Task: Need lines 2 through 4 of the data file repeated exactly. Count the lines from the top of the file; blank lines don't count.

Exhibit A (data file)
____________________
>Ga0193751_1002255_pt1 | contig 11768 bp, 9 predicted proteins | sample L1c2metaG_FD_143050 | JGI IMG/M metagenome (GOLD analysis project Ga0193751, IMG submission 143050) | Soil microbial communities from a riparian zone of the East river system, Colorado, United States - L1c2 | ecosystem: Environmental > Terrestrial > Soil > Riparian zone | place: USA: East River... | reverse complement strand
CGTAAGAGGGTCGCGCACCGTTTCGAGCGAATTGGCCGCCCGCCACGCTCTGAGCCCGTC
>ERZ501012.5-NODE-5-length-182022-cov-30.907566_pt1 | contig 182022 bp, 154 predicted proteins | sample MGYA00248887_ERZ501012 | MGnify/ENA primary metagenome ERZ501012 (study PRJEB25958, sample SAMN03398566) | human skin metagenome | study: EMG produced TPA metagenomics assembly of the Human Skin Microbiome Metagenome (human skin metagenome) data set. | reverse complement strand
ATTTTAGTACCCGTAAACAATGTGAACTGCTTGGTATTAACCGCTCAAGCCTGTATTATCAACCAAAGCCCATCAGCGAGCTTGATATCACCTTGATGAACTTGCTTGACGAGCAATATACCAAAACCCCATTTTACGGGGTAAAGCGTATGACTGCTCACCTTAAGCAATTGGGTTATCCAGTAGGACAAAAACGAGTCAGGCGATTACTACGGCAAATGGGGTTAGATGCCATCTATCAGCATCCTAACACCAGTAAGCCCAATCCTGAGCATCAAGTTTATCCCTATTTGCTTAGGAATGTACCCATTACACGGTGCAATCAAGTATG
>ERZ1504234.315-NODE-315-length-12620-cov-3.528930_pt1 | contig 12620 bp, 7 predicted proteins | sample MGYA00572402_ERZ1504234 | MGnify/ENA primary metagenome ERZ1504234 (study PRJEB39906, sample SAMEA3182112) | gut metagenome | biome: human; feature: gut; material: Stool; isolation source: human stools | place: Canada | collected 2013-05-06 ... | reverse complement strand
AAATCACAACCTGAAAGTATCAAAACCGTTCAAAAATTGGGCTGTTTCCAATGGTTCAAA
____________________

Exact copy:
CGTAAGAGGGTCGCGCACCGTTTCGAGCGAATTGGCCGCCCGCCACGCTCTGAGCCCGTC
>ERZ501012.5-NODE-5-length-182022-cov-30.907566_pt1 | contig 182022 bp, 154 predicted proteins | sample MGYA00248887_ERZ501012 | MGnify/ENA primary metagenome ERZ501012 (study PRJEB25958, sample SAMN03398566) | human skin metagenome | study: EMG produced TPA metagenomics assembly of the Human Skin Microbiome Metagenome (human skin metagenome) data set. | reverse complement strand
ATTTTAGTACCCGTAAACAATGTGAACTGCTTGGTATTAACCGCTCAAGCCTGTATTATCAACCAAAGCCCATCAGCGAGCTTGATATCACCTTGATGAACTTGCTTGACGAGCAATATACCAAAACCCCATTTTACGGGGTAAAGCGTATGACTGCTCACCTTAAGCAATTGGGTTATCCAGTAGGACAAAAACGAGTCAGGCGATTACTACGGCAAATGGGGTTAGATGCCATCTATCAGCATCCTAACACCAGTAAGCCCAATCCTGAGCATCAAGTTTATCCCTATTTGCTTAGGAATGTACCCATTACACGGTGCAATCAAGTATG